And what's Verducci's take on sabermetrics? "It enhances the understanding and enjoyment of the game," he said. "I especially like when it questions or even disproves some of the assumptions that have been around forever."

Don't slot him into the "stat-head" camp too quickly, though. "I don't like overly complicated analysis, though," he added. "You've got to make the information readable and easily understandable, or don't bother. This is not quantum physics. It's a game."

Is Verducci playing both sides here? Sure; he identifed as the two men he would pay to see play, the greatest by any measure, sabermetric or otherwise, Babe Ruth, and one of the most naturally gifted and least productive players ever, Steve Dalkowski. So he sees both sides, and he knows it. And you'd better like it.

"I don't like when sabermetricians or saber-phobics refuse to see the other side of the fence," he said. "This is not an either/or proposition. [In baseball], there is room for plenty of art and science."

Batter's Box extends its thanks to Tom Verducci for granting the interview that led to this short series of features and compliments him on his fair but accurate recent portrayal of the Toronto Blue Jays in Sports Illustrated.

One Final Swing in Da Box ... Tom Verducci | 6 comments | Create New Account
The following comments are owned by whomever posted them. This site is not responsible for what they say.
Mike Green - Friday, April 15 2005 @ 09:18 AM EDT (#111731) #
Excellent, Mick. A man who likes Elmore Leonard and Roger Angell writes for Sports Illustrated. As the saying and song go, you can't judge a book by the cover.
Coach - Friday, April 15 2005 @ 10:09 AM EDT (#111737) #
Great stuff as always, Mick.

Tom sounds like someone I'd get along with very well; any fan of Angell and Leonard is in my good books from the start. Baseball definitely involves both art and science, and anyone who puts themselves squarely in one "camp" or the other, while demeaning the opposing viewpoint, is missing a great game.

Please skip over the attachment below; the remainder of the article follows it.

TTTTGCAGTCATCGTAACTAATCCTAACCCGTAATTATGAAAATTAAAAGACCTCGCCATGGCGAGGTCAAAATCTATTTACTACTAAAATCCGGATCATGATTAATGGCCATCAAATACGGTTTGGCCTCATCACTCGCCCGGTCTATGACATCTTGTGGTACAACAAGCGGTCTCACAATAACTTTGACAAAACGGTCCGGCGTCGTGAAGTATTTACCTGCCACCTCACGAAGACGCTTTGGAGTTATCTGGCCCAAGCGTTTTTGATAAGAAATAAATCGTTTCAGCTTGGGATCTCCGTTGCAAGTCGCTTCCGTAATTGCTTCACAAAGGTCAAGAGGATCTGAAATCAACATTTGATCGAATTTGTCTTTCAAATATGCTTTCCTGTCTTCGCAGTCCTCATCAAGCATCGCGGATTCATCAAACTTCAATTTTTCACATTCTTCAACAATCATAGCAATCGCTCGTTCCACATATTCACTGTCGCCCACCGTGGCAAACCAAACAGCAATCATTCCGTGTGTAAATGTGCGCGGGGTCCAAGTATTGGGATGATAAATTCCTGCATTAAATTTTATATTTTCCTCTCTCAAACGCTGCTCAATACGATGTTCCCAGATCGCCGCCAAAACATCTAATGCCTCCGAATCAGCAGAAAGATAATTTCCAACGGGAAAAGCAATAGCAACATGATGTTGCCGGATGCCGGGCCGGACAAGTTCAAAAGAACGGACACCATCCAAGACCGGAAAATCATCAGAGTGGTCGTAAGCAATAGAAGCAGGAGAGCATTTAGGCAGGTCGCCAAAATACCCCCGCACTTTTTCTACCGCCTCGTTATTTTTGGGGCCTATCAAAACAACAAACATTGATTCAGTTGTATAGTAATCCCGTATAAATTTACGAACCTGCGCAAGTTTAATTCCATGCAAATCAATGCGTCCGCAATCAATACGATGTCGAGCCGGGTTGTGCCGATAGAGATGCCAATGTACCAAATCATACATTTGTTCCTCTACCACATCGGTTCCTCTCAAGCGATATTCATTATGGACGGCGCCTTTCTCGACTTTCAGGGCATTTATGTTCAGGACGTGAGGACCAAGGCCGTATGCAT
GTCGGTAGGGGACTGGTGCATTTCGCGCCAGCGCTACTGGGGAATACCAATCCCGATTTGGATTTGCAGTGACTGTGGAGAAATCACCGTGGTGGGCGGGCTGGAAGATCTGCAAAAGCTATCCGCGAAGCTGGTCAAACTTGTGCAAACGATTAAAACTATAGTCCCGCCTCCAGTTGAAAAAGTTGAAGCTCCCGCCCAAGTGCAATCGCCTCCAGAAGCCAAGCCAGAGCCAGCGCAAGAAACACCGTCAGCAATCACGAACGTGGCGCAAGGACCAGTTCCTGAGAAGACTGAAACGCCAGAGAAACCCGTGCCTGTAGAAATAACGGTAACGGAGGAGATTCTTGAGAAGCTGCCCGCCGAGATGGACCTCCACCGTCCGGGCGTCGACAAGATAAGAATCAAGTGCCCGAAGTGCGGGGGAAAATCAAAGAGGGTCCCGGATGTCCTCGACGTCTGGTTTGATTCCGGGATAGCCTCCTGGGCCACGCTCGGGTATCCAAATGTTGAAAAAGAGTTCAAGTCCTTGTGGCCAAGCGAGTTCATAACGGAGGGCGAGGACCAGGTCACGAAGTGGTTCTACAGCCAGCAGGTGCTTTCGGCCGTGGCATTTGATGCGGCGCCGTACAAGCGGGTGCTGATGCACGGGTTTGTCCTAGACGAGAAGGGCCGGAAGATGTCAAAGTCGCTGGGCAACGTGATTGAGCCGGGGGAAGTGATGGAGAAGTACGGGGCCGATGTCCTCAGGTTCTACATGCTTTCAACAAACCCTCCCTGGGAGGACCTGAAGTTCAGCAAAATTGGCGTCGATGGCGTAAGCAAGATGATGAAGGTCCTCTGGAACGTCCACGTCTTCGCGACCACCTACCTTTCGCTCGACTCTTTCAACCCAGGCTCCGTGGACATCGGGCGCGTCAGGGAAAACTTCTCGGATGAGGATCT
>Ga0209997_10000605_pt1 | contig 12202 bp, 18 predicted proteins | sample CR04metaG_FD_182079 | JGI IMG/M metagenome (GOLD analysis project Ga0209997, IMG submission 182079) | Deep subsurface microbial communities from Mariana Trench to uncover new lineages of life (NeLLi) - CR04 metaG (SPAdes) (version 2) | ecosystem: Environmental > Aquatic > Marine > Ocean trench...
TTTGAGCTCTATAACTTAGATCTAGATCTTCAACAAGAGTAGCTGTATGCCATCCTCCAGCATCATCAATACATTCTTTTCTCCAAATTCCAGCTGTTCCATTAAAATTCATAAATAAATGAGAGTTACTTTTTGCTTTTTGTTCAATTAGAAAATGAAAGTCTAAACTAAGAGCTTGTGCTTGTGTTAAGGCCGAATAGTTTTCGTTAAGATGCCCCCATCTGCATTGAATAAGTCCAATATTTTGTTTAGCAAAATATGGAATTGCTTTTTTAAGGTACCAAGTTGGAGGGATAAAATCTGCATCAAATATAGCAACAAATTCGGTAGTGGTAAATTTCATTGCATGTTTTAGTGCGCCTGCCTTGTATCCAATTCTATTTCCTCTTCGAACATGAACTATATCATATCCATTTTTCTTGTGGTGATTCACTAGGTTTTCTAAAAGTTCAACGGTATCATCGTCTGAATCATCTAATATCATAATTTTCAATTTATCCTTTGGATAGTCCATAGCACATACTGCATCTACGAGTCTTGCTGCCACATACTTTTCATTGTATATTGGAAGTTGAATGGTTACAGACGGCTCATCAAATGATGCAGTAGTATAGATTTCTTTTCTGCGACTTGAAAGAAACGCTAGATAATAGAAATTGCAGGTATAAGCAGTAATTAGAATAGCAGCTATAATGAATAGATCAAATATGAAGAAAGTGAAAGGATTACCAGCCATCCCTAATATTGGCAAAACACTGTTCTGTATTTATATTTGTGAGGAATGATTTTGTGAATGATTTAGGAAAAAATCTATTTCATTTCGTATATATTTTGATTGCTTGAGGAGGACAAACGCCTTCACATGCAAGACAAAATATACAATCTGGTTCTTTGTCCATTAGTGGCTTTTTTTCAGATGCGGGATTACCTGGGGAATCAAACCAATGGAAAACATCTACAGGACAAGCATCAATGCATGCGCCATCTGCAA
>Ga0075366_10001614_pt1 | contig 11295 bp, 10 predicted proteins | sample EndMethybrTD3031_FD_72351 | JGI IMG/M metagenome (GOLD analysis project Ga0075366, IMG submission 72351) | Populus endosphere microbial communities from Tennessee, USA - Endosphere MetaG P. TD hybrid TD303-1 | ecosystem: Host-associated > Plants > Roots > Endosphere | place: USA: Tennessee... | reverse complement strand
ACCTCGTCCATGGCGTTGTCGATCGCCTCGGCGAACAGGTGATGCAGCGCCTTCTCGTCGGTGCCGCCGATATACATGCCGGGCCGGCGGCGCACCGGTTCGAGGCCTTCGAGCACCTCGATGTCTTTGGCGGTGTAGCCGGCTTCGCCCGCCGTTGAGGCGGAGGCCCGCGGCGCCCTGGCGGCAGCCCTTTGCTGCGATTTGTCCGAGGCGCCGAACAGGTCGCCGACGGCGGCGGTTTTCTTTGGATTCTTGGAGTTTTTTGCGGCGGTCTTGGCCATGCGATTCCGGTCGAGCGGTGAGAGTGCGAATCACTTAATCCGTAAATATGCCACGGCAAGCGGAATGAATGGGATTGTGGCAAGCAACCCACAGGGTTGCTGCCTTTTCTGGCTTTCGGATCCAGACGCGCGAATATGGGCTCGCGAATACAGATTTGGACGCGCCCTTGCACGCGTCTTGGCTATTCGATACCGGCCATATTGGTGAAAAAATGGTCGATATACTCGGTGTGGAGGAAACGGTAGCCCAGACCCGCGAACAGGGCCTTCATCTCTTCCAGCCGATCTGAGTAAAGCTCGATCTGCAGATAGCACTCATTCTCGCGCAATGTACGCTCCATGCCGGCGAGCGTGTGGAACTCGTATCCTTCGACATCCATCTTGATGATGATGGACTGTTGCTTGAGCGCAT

Next time I talk to Butter, I'll ask him for a scouting report on Verducci the player.
Gerry - Friday, April 15 2005 @ 11:18 AM EDT (#111766) #
Thnaks Mick and Tom, very entertaining and informative.
Mick Doherty - Friday, April 15 2005 @ 12:45 PM EDT (#111792) #

"This is not an either/or proposition. [In baseball], there is room for plenty of art and science."

... is my favourite take on the so-called sabermetrics debate that I've seen yet. Succinct and well-worded (which is why I saved it for the last line of the series). I also really like the Ruth and Dalkowski juxtaposition.
Gitz - Friday, April 15 2005 @ 01:22 PM EDT (#111803) #
In something of a broad stroke, I think the on-going dualistic thinking of These Trying Times is a mammoth problem to overcome. This applies to everything, not simply baseball. For as depressing as it is to hear "Either you are with us or against us" when attached to real-life issues, it's equally as depressing to hear, from the baseball prospective, "Either you're a traditionalist or a sabermetrician." But talk about tired topics.

My guess is Verducci woulnd't have been selected to serve on the jury of the Scopes trial. Art and science together? God forbid such a pestilential merging! (Yes, I'm aware that the Scopes trial was about religion and science. I think the comparison holds.)

Mick Doherty - Friday, April 15 2005 @ 01:46 PM EDT (#111816) #
If you are scratching your head at Gitz's reference -- and I hope you're not -- O.J. Simpson was NOT the "trial of the century in U.S. 20th century. It was "Tennessee Board of Education v. John Scopes," often referred to as "the Scopes Monkey Trial," which pitted legendary lawyers Clarence Darrow, on the side of "evil-ution" and Darwinism against William Jennings Bryan on the side of biblical literalism.

For a really good flavour of the trial, see the movie "Inherit the Wind" or better yet, see the stageplay or read the script. It's arguably the greatest American drama of the last 50 years.
One Final Swing in Da Box ... Tom Verducci | 6 comments | Create New Account